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Snowflake Bentley by Jacqueline Briggs…

Snowflake Bentley (original 1998; edition 1998)

by Jacqueline Briggs Martin, Mary Azarian (Illustrator)

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1,7421305,976 (4.16)12
Title:Snowflake Bentley
Authors:Jacqueline Briggs Martin
Other authors:Mary Azarian (Illustrator)
Info:HMH Books for Young Readers (2009), Edition: Reprint, Paperback, 32 pages
Collections:Content Area Recommendations

Work details

Snowflake Bentley by Jacqueline Briggs Martin (1998)



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Showing 1-5 of 130 (next | show all)
This is a great book about Wilson Bentley, the first known photographer of snowflakes. The illustrations will pull the reader into the book along with the words on the page. Through Bentley's story, we can also see that his determination for catching a snowflake on a photograph pushed him to succeed in doing so. This will show readers that when life is challenging to never give up! ( )
  etranchant | Dec 1, 2018 |
As a child who was born in Minnesota, I remember my grandmother telling me how each snowflake was unique just like me. I always wondered how she knew such a thing or why she thought so when it was only little round balls that quickly fell into heaps of snow on the ground and made white blankets around us. Around Christmas time I would fold and cut paper to make symmetrical snowflakes and I was curious as to who decided that symbol or shape and why they never turned out exactly alike, this book gave me insight into my childhood curiosity on who found this out and how with his machines and cameras. ( )
  mprochnow | Nov 1, 2018 |
Willie Bentley always loved the snow and the crystals that came from the snow, but he always wished he could share them with is family, like he did flowers or blades of grass. His parents bought him a camera and through a lot of experimenting, he became very good at photographing individual snowflakes to share with the world. ( )
  mckennalandry | Oct 18, 2018 |
This books is about a famer named Willie Bentley who loved snow and loved to help his family on the farm. He took a interesting interest in the way the ground works and the forms of moisture. He loved the different patterns the snow crystals made and drew picture of them using his microscope. But his father didn't understand why he was so interesting with snow but he bought him a camera to support his son. He wasn't a regular farmer, but he loved nature. This is an interesting book. It says that no matter what other people may think, if it make you happy, then that's all that matters. I loved the amount of support that his parents had for him. ( )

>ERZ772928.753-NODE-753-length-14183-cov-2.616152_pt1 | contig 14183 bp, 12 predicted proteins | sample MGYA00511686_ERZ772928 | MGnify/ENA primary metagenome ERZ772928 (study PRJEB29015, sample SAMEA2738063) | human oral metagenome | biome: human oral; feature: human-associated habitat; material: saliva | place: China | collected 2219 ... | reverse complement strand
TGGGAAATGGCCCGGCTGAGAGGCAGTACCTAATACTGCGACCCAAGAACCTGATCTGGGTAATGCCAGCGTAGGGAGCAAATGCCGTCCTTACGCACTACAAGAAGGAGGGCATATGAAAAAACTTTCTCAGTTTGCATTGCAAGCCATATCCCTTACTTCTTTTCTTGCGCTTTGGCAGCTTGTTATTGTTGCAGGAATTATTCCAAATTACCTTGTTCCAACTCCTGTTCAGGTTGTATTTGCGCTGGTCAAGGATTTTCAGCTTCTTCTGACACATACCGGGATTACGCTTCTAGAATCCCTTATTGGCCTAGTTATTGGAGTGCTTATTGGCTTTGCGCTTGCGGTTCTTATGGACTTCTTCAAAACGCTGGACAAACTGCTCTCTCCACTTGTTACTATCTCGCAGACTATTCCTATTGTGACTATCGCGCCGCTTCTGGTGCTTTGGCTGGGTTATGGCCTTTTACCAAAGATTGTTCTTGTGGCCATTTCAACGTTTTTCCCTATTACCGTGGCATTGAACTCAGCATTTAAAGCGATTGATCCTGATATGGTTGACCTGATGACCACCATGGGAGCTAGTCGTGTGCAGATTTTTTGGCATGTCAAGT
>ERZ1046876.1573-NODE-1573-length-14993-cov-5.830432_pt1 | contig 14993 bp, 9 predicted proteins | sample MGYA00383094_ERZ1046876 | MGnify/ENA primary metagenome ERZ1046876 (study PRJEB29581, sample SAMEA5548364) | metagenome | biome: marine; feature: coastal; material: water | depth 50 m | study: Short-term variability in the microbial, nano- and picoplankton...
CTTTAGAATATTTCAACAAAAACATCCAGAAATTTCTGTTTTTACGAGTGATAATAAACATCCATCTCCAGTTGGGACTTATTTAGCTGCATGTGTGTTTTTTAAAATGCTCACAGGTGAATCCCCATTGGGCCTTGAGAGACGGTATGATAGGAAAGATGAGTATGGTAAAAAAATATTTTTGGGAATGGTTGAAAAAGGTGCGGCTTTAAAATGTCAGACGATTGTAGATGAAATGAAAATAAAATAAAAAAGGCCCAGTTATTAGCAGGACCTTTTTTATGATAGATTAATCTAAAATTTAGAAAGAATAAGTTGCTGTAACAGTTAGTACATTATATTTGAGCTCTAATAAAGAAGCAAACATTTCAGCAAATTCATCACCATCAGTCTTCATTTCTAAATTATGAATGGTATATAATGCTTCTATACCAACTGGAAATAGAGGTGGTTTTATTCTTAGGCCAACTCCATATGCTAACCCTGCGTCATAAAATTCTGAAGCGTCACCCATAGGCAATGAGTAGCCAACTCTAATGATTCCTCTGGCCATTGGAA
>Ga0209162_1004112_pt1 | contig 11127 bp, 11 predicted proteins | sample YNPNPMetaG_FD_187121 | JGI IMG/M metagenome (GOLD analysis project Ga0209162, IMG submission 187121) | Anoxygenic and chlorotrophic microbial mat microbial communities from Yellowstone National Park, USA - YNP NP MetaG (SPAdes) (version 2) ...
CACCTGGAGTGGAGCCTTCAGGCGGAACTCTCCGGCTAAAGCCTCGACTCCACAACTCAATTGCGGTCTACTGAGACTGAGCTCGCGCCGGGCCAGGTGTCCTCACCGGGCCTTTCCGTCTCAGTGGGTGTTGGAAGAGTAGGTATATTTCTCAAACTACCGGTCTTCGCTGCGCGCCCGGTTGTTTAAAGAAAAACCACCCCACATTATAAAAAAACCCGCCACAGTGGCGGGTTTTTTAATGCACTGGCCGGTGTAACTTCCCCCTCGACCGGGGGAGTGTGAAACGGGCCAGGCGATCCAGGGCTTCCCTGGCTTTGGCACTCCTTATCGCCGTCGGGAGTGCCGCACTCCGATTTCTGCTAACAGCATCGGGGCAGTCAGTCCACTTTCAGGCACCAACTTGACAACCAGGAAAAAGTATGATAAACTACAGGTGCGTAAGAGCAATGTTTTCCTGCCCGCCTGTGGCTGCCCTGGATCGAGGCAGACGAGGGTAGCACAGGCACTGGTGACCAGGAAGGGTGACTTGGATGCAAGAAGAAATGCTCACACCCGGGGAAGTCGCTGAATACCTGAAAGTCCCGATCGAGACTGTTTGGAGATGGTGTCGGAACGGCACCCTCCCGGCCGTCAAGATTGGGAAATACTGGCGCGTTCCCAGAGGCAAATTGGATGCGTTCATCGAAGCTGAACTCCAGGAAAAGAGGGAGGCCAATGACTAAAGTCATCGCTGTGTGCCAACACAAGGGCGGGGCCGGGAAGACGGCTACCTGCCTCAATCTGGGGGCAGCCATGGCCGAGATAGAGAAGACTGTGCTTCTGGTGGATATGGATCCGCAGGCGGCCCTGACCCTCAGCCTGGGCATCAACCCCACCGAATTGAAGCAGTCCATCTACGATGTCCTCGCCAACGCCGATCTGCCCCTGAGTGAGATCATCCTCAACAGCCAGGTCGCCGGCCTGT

rferia | Sep 18, 2018 |
I did not care for this book at all. One of my students chose this book for the read aloud. I really wish i would have read it first myself. All of students fixated on how he died at the end. I felt like they could have just ended the book with just saying how Bentley was finally able to publish his snowflake book. I did appreciate the imagery however I just had a really bad experience reading this book with my students. ( )
  rabertucci | Sep 16, 2018 |
Showing 1-5 of 130 (next | show all)
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» Add other authors (20 possible)

Author nameRoleType of authorWork?Status
Jacqueline Briggs Martinprimary authorall editionscalculated
Azarian, MaryIllustratorsecondary authorall editionsconfirmed
Bentley, WilsonPhotographersecondary authorsome editionsconfirmed
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"..there lived a boy who loved snow more than anything else in the world."
For Sarah and Justin, who have also loved snowfalls. -J.B.M For all the snow lovers of the world, who--like me-- think that snow is like chocolate; there is never enough. -M.A.
First words
In the days when farmers worked with ox and sled and cut the dark with lantern light, there lived a boy who loved snow more than anything else in the world.
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Wikipedia in English (3)

Book description
Plot Summary: Set back in 1865, Wilson A. Bentley spent his whole life being fascinated by snowflakes, and the premise that no two snowflakes are alike.

Extensions: sidebars, biography
Haiku summary

Amazon.com Amazon.com Review (ISBN 0395861624, Hardcover)

Most children are captivated by snow, but how many go on to make it their lifework? This beautiful biography, winner of the 1999 Caldecott Medal, tells the true story of a Vermont farm boy who was mesmerized by snowflakes. Wilson Bentley was fascinated by the six-sided frozen phenomena, and once he acquired a microscope with a camera, his childhood preoccupation took on a more scientific leaning. Bentley spent his life taking countless exquisite photographs (many that are still used in nature photography today), examining the tiny crystals and their delicate, mathematical structures. Jacqueline Briggs Martin tells this tale with simple, graceful prose that will engage children's imaginations. Edifying and snowflake-scattered sidebars offer more information about Bentley's methods and snowflake science. The artwork of Mary Azarian, whose 19th-century hand-press illustrations decorate the charming Barn Cat, shines once again in Snowflake Bentley, with woodcuts that reveal an appreciation for detail as well as for the man who loved snow. The lovely illustrations and equally fresh text will inspire and comfort youngsters (and grownups too) who wish they could capture snowflakes all year long. (Ages 4 to 8) --Brangien Davis

(retrieved from Amazon Thu, 12 Mar 2015 18:08:12 -0400)

(see all 3 descriptions)

A biography of a self-taught scientist who photographed thousands of individual snowflakes in order to study their unique formations.

(summary from another edition)

» see all 2 descriptions

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